The Blog Of TL Wall Accounting


Archive for May, 2012

Legal Fees Could Kill Your Business

In the summer of 2009, the Valley Swim Club of Philadelphia created a major controversy when it suddenly kicked out a group of black children from its facility, returning monies that had been paid to them, and sent them packing. The dispute was blamed on a miscommunication on who was coming and when they’d be coming.

Of course, no one bought that, and the swim club faced all sorts of bad publicity and protests. Finally it has faced a major lawsuit brought by the Pennsylvania Human Rights Commission, stating that “it had found probable cause to conclude that the campers were asked not to return because of the “racial animus” expressed by one member and “racially coded comments” by other members.”

The Valley Swim Club ended up deciding to file for bankruptcy, with the intention of closing the club and selling off all its properties to pay its bills, including any settlements or court decisions as a result of these lawsuits. An email sent out by the club president, John Duesler, stated that though the lawsuits hurt, the club had been barely staying out of the red for the past decade and already owed more than $100,000 in other expenses.

Lawsuits can cost a lot of money. Filing a lawsuit costs money; how much depends on the type of lawsuit being filed and where it’s being filed, as every state has different filing rates. If you have to hire a lawyer, that’s expensive, as most lawyers start at least at $200 an hour. If you’re a small business, you not only have to now deal with finding a way to pay a lawyer, but you’re going to miss time from work, which means you’re not making any new money to replace the money you’re spending.

There’s also the bad publicity part if you’re hoping to stay in business once things have been settled. Even if you win, your reputation could take a major hit. Something that major companies are starting to realize more often is just how bad it looks when they have 10 lawyers sitting at the table when someone who’s suing them only has one lawyer, who has yet to be paid because his pay is dependent upon the outcome of their lawsuit. Juries are like everyone else; they hate the impression of someone being bullied.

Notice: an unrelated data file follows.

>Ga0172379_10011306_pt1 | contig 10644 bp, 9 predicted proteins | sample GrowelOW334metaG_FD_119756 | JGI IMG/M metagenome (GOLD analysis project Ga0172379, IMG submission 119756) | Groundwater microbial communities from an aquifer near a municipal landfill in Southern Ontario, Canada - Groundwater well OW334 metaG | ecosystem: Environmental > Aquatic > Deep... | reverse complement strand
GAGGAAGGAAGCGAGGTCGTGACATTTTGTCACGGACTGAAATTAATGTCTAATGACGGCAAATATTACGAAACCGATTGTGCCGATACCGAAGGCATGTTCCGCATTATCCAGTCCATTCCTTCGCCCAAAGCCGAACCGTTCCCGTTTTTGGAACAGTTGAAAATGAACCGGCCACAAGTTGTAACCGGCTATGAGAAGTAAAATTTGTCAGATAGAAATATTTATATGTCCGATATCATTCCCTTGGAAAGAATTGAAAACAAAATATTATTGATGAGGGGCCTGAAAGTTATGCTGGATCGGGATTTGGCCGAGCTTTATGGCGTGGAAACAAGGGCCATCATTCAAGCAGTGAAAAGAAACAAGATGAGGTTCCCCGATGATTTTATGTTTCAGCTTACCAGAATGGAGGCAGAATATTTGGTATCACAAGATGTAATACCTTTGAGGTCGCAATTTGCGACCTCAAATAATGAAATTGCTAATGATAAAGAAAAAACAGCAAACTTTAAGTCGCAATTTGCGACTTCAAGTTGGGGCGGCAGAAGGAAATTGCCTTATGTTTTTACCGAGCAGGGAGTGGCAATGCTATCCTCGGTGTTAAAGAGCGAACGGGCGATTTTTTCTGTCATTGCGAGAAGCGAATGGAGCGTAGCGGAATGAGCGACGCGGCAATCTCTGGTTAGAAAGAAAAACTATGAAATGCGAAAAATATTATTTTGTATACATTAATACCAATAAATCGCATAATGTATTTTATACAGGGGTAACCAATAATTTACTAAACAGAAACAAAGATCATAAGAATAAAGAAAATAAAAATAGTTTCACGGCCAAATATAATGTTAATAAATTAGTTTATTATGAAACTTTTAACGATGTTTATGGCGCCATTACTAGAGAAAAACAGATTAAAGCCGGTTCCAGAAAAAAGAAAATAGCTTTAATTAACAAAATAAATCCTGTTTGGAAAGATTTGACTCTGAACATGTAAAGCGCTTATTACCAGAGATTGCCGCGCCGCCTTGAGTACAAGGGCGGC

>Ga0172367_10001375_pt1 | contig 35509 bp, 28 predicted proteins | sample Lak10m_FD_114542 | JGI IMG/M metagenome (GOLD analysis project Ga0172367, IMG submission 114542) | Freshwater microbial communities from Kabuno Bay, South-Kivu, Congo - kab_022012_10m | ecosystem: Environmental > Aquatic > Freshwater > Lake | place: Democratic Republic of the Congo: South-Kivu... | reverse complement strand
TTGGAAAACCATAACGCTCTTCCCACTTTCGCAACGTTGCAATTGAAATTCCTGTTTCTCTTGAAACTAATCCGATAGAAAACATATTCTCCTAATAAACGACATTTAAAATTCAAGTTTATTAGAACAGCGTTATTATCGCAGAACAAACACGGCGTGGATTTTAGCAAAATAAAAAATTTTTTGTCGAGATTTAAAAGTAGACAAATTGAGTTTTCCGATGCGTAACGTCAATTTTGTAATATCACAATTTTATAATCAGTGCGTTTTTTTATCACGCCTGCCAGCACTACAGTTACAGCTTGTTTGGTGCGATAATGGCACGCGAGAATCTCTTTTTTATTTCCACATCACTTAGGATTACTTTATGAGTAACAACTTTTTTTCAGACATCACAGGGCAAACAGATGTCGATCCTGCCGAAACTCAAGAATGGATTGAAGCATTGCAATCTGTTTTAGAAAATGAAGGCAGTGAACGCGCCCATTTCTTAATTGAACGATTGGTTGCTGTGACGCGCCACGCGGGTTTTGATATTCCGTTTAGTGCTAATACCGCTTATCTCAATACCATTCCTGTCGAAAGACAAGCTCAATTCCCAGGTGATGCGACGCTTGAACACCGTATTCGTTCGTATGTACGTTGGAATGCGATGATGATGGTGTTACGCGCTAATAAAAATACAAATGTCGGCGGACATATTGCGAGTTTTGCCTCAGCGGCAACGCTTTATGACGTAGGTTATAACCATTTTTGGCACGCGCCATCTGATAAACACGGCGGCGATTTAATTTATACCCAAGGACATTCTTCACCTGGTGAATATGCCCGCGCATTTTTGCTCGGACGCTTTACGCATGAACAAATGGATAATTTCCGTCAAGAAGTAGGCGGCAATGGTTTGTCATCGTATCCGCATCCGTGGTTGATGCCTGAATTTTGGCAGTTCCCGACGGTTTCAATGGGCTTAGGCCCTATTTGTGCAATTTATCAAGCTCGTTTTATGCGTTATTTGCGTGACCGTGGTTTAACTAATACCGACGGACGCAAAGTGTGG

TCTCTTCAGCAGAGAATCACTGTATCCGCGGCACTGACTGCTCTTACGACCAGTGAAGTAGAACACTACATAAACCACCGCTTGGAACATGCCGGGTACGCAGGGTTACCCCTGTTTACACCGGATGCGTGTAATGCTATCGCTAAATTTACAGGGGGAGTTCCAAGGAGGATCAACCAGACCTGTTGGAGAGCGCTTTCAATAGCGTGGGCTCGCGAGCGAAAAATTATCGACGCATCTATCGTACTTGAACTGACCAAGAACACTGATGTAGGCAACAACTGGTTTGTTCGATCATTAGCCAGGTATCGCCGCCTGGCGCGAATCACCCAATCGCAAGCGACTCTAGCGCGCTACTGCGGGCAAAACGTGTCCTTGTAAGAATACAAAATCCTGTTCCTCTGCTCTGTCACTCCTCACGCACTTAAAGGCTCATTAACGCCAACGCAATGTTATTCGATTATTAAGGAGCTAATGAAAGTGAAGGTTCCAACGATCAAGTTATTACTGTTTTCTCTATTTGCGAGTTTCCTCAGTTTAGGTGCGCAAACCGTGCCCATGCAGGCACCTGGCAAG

In our previous post we talked about financial planning for the future, and thinking about legal representation for things you might have to deal with is definitely a large financial consideration. You may not always be able to talk your way out of a situation, and for some businesses, liability insurance isn’t easy to find. Legal fees takes away from everything and everybody; at the very least one would hope your company is incorporated, which removes personal liability from any decision. This is something someone like us can talk to you about when we work with you through our accounting services.

If you’re looking to keep your business out of expensive lawsuits, cleaning up your business practices and training your personnel on good customer service practices might be a good place to start. If you can’t take care of that, you might be the next business that’s closing its doors and filing bankruptcy.

The Need For Financial Planning

We, T.L. Wall Accounting, are not financial planners in the normal sense. We don’t help you put money away for the future. With that said, when we help with budgeting issues, business or personal, what we’re in essence trying to do is to get people thinking about their long term goals, whether long term means for the year or into retirement years.

For instance, we help businesses budget their money so they can first get all their bills paid, then be able to buy new supplies and pay employees. Once the really important stuff has been taken care of we talk to them about what they feel is important to them long term. We might recommend monthly stipends of a sort. We might recommend putting some money in a savings account or CDs, or something like that. We might recommend putting money into the stock market or having a real financial planner that’s looking to their future.

Short term budgeting is for things you may need fairly soon. Putting money away in case your car breaks down when your warranty has expired makes sense, as well as putting money away for a new car. Thinking about potential health care expenses makes sense also. And of course putting money away to replace or repair business equipment is essential; no one ever knows when their equipment is going to fail.

Long term budgeting is another animal entirely. How well do you want to live when you want to retire? Have you paid for a catastrophic insurance plan, or a plan that will help with possible nursing home expenses? Have you thought about a supplemental health insurance plan? What happens if you’re an independent business and you’re suddenly laid up and can’t work?

This is why financial planning becomes so important to do. It’s great living in the moment, but you never know when the next catastrophe might hit. Being prepared to at least deflect some of those things eliminates a lot of worry when they appear. It’s a smart thing to do, and accountants like us can offer assistance in helping you to figure these things out in advance.